A Government minister says she is “not unsympathetic” to the idea of allowing gay civil partnerships to be held in some churches.
Baroness Thornton was responding to homosexual peer Lord Alli’s attempt to change the law and allow same-sex civil partnerships to take place in religious buildings.
Lord Alli said the change would only be for churches which wanted to allow civil partnerships but concerns have been raised that this is the first step in a bid to force all churches to host the unions.
At present the law is clear that civil partnerships cannot take place in buildings reserved for religious purposes.
The Bishop of Winchester warned that any change to the law could force churches to compromise on the issue.
He said: “Shortly down the line, were this amendment to be passed- I understand that Stonewall has made this intention entirely clear- is the likelihood of a steady and continuing pressure on, if not a forcing of, the churches, the Church of England among them, to compromise on our convictions that marriage has a character that is distinct from that of a civil partnership.
“Churches of all sorts really should not reduce or fudge, let alone deny, that distinction.”
Baroness Thornton acknowledged any change in the law “would risk undermining the parity that has been carefully established between civil partnership and civil marriage”.
But, she continued, that would mean any change to the law could be “brought only after proper and careful consideration of these issues, which is why it is important that we listen, discuss and consider views on this important issue, particularly the views of those churches and organisations that want to conduct same-sex unions on a voluntary basis so that same-sex couples can have the opportunity to formalise their relationships in a religious setting”.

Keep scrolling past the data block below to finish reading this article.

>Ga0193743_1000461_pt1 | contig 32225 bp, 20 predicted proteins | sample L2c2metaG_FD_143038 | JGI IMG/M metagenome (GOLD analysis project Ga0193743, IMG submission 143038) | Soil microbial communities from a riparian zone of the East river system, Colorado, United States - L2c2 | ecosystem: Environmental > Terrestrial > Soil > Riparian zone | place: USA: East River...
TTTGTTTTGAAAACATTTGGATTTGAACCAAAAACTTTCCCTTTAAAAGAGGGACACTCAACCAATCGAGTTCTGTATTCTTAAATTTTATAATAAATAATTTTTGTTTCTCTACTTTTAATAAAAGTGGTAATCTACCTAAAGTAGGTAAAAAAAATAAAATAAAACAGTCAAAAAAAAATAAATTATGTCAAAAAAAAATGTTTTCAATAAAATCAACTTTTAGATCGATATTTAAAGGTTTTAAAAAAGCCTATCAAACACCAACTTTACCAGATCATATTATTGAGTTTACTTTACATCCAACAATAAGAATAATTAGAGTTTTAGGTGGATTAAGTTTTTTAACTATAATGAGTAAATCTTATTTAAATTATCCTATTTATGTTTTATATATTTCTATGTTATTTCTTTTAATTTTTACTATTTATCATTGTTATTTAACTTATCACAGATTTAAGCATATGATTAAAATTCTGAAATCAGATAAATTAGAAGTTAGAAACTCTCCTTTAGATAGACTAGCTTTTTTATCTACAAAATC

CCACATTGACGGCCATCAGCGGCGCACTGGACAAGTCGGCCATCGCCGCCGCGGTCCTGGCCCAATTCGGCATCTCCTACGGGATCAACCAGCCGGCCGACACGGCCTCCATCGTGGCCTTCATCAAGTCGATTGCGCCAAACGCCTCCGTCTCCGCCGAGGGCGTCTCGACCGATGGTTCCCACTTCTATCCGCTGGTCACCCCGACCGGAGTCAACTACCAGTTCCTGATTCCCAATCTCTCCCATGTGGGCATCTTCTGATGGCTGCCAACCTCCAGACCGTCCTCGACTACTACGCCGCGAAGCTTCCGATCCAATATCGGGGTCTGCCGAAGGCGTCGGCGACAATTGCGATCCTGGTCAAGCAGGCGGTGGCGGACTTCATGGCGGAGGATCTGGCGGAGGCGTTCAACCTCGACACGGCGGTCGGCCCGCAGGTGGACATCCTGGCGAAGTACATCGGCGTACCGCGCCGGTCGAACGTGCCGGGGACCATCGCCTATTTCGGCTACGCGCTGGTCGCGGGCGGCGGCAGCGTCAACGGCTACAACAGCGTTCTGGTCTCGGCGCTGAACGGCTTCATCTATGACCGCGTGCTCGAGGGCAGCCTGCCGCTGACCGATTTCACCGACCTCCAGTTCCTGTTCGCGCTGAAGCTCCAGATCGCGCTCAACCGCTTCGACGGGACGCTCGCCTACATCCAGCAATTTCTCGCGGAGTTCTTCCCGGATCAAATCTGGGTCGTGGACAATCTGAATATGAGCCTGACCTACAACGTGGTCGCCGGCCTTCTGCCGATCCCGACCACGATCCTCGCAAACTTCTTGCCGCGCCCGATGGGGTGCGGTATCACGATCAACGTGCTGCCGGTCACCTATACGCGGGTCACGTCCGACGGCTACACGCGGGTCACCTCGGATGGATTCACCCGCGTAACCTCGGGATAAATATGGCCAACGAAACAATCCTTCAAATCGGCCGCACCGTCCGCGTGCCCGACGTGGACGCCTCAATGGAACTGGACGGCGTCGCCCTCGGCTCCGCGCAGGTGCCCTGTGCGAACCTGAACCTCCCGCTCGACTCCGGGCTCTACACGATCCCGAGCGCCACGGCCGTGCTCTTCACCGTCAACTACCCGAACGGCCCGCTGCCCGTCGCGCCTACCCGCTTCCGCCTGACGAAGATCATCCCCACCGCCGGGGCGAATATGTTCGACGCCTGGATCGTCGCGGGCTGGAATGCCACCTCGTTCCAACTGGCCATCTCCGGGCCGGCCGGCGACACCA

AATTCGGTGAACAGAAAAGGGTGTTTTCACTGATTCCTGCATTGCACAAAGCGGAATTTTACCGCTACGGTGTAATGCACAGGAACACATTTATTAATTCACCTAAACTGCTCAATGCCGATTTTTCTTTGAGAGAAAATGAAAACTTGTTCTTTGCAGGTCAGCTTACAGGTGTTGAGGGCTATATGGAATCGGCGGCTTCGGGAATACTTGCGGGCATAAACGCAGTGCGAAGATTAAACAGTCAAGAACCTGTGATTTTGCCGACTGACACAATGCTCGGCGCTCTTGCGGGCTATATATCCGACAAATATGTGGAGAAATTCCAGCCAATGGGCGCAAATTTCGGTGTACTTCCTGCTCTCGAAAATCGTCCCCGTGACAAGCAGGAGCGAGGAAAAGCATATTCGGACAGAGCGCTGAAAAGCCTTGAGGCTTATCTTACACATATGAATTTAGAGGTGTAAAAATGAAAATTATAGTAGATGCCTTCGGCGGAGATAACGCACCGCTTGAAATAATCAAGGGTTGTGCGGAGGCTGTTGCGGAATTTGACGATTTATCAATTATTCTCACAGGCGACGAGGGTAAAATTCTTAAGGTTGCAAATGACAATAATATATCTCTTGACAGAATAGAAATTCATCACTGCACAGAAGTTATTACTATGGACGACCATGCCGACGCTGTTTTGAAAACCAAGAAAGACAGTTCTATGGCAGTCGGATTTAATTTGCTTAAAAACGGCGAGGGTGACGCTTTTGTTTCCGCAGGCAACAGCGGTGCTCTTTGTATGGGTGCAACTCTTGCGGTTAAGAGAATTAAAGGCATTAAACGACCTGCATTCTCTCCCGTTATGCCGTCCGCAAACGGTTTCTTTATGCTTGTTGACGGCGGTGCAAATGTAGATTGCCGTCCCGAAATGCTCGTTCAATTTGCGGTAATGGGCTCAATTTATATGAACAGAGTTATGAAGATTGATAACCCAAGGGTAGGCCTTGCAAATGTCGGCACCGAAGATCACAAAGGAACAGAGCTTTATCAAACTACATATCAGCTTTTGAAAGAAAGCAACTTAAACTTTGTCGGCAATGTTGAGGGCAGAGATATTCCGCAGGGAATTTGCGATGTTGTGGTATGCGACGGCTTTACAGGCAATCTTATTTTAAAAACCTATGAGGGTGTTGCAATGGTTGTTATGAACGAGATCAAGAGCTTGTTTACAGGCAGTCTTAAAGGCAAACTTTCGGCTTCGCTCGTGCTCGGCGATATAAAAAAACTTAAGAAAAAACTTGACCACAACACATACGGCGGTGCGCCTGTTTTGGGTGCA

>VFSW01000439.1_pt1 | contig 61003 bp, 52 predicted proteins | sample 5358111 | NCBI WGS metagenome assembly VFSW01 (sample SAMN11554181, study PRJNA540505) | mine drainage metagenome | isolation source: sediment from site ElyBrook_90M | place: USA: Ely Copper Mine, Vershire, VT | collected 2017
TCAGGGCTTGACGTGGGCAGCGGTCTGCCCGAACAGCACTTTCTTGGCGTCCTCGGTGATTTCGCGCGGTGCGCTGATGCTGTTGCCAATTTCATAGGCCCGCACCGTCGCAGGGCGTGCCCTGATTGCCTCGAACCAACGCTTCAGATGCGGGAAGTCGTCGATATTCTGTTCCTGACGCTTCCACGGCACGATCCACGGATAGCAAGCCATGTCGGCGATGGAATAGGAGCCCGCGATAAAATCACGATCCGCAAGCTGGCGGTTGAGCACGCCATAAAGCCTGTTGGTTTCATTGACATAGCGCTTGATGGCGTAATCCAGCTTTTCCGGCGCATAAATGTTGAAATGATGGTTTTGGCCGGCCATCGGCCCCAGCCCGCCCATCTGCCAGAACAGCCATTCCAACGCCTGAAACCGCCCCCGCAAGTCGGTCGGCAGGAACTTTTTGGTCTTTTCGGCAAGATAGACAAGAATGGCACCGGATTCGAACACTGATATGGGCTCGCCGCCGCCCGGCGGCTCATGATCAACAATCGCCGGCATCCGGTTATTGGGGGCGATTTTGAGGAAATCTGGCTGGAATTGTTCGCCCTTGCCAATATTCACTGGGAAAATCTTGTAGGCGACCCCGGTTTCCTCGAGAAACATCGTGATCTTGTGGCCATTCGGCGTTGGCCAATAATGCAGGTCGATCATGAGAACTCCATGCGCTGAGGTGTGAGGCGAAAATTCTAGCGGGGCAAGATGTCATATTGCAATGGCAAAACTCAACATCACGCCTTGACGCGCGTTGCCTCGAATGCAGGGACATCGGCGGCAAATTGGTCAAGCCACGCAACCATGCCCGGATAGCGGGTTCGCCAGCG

The Baroness also pointed out that: “The Government have been at the forefront of introducing measures to protect the rights of lesbian, gay and bisexual people.”
The change in the law was proposed in an amendment to the Equality Bill. Lord Alli withdrew his amendment at the end of the debate.
In November gay lobby group Stonewall said it was pushing for an amendment to the Bill which it hoped would, in the future, force churches to host gay civil partnership services.
Ben Summerskill, head of Stonewall, said at the time: “Right now, faiths shouldn’t be forced to hold civil partnerships, although in ten or 20 years, that may change.”
Mr Summerskill said his organisation was working with the Lesbian and Gay Christian Movement and the Metropolitan Community Church to change the law.
In July a homosexual Government minister called on the Church of England to allow same-sex civil partnerships to be celebrated in churches.
Chris Bryant, a junior Foreign Office minister, said churches should be “much more open” to treating civil partnerships like marriage.
But in response the Rt Revd Michael Nazir-Ali, who at the time was Bishop of Rochester, said: “Of course all citizens must have equal rights without discrimination. But marriage is the basis of the family, and the stability of the family is grounded in the sameness in difference between men and women.”